Police barricading a side street.

I walked into a situation very similar to the last one I had left.  Though, I did find the source of the voice endlessly ranting over the loudspeaker (it seemed to becoming from some truck or float or whatnot.  Here, photographers of all sorts were shooting pictures.  There were press photographers wearing ballistic helmets, face masks, and vests that said PRESS on them.  The police stood, blocking off Marszalkowska, but also any side streets.  I finally whipped out my big camera and started taking pictures.  It was more of the same, people shouting, waving flags, menacing the walls of police, etc.  I took pictures until my camera's battery died.  Having enough of the commotion (also, the police started clearing Marszalkowska and started marching down the street), I decided just to walk all the way to Politechnika.  I strode down to Plac Konstitucji, easily leaving the big angry mess behind…

Where paving stones had been dug up to be thrown.

Über-nationalists clamoring around an open bus or truck of some sort,  which was blasting noise.

The police blocking off any way to get in or out.

Damage done by hooligans.

The police clearing the way down Marszalkowski.

Shattered paving stones that had been heaved.

The police clear the way down the street.

And I walked into another goddamn demonstration!  People waving flags, loudspeakers, people yelling and chanting, not so much police though.  Oh, all the kebab places were doing killer business too.  Seriously, I'm talking huge crowds standing outside them (and it was only 5 PM).  I cleared Plac Konstitucji, not even bothering to slow down or care what these people were angry about, and made it to Politechnika.  I loitered around and asked if the buses were coming.  Someone said, yes, one had been by, but they were coming very rarely.  I waited (the roads were empty and silent) and just as I was about to carry on, on comes a full regiment of riot police at the head of some march.  This one had motorcyclists, two armored hussars on horses, and elderly folk dressed as Home Army combatants.  Then, there came the people waving flags, yelling, causing a ruckus.  I vacated the area as quickly as I could, and made my way to Plac Na Rozdrozu.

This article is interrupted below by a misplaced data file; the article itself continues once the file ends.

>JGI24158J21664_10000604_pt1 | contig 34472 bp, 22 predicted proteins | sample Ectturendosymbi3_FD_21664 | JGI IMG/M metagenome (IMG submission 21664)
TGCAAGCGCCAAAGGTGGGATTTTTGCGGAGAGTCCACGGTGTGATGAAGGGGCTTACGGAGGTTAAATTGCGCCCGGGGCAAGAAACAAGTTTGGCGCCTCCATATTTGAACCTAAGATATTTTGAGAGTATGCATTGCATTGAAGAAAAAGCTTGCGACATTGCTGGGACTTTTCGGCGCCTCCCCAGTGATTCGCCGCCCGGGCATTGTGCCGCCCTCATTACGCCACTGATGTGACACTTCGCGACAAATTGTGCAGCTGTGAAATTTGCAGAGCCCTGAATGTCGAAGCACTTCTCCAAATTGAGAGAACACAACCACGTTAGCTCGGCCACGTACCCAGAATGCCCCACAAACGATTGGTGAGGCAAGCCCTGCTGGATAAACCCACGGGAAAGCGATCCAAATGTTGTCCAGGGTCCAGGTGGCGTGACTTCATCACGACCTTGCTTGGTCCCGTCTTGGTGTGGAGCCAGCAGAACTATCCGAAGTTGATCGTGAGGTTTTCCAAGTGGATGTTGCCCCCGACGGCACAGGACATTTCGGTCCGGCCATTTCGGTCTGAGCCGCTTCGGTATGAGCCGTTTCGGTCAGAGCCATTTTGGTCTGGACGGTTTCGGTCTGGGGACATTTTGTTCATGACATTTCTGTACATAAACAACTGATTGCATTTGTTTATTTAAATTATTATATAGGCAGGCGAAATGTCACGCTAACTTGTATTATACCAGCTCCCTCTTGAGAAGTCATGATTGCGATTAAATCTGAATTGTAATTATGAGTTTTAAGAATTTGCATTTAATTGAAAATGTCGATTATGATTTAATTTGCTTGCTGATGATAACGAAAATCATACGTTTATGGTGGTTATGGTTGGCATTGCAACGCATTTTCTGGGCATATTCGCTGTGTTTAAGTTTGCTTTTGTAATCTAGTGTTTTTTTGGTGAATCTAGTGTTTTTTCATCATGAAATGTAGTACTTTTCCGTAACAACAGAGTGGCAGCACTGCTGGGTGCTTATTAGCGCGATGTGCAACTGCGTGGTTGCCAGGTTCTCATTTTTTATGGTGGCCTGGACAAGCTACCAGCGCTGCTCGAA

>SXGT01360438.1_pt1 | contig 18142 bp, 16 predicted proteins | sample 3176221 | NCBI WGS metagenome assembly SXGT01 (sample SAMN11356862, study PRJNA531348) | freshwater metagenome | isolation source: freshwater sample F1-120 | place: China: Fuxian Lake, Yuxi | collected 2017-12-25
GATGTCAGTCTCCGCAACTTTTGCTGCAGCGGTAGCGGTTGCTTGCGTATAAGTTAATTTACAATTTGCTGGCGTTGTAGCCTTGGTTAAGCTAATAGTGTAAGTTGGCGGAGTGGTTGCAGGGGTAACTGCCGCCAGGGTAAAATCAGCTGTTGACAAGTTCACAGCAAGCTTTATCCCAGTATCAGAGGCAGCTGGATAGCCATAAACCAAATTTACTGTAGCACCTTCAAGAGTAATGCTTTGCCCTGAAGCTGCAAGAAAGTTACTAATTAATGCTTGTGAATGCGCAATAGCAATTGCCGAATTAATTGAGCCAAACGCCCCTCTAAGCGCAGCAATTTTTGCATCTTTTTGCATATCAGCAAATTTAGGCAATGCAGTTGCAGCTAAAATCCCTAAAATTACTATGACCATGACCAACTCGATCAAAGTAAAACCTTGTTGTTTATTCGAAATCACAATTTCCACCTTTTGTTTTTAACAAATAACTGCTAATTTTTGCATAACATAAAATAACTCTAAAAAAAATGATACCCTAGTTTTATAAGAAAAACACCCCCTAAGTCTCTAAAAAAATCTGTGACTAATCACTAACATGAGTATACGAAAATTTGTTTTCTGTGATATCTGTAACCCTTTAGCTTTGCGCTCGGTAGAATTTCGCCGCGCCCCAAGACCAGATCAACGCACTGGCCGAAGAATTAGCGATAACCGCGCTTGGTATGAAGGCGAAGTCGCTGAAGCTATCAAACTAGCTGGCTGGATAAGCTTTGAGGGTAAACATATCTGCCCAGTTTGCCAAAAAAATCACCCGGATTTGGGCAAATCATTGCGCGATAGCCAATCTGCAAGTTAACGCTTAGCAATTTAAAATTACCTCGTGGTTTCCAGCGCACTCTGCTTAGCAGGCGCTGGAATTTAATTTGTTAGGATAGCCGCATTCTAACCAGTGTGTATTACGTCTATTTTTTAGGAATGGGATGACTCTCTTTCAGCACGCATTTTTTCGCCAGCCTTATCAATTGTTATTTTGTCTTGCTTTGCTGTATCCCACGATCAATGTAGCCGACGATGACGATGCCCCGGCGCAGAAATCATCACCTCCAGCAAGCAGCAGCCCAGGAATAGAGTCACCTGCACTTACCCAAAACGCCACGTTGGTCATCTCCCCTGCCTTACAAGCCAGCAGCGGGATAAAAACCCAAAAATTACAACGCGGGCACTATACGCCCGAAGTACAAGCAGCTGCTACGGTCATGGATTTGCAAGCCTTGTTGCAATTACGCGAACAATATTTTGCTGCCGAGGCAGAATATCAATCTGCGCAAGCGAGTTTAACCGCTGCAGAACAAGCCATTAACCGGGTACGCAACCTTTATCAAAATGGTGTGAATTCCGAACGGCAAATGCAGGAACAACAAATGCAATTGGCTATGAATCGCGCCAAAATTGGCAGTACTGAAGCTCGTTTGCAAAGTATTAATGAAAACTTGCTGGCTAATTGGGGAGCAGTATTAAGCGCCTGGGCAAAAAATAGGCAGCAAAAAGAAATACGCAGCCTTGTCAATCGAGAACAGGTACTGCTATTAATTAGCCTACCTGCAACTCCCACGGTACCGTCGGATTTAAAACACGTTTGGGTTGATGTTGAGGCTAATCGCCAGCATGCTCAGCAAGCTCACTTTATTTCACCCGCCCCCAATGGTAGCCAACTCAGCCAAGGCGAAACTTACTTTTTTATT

Would you believe me if I told you there there was another demonstration there?  Because there was.  People waving flags (Polish and otherwise), praying, some loudspeakers blaring some man ranting.  Not even bothering to check this one out, I simply continued on my way and finally cleared all the rabble.

So… my afternoon turned out to not be what I thought it was going to be.  One question (still hasn't been answered) that was hanging around was: why is everyone so angry?  It's supposed to be a joyous holiday of coming together and celebrating all things Polish (at least, that's my ignorant, backwards view of it).

You can read more about what was going on here.  I highly suggested, if simply to see the picture of some poor schmuck about to get his shit fucked up by the police.  Seriously.

Sunday, November 4, 2012

Another All Saints' Day

All Saint's Day, better known to those in North America as The Day of the Dead (Día de los Muertos) (it's the Mexican influence.  It's like Cinco de Mayo, a well-known party day in the US, but a minor holiday in the Mexican state of Puebla), is a solemn, sad holiday were people go to visit the graves of their deceased loved ones.  They go and place special candles (znicz) as well as flowers (usually chrysanthemums) on the graves and clean up the area around the grave itself and say prayers for the dead.  The churches (usually inside the cemeteries themselves) are packed and there are on-going masses starting a few moments after the previous one ends.  National holiday (a day off from work) and most people travel back home to be with their families.
This year, I was in the Bródno Cemetery, in northeast Warsaw.  Cemeteries in Poland are not like the almost-golf courses of burial in the US.  The graves are more tomblike and grander, rather than the massive lawns spotted with headstones.  The cemeteries are also massive, sprawling areas, usually forested.  Most cemeteries have a small chapel (or two) inside where the funerals are held.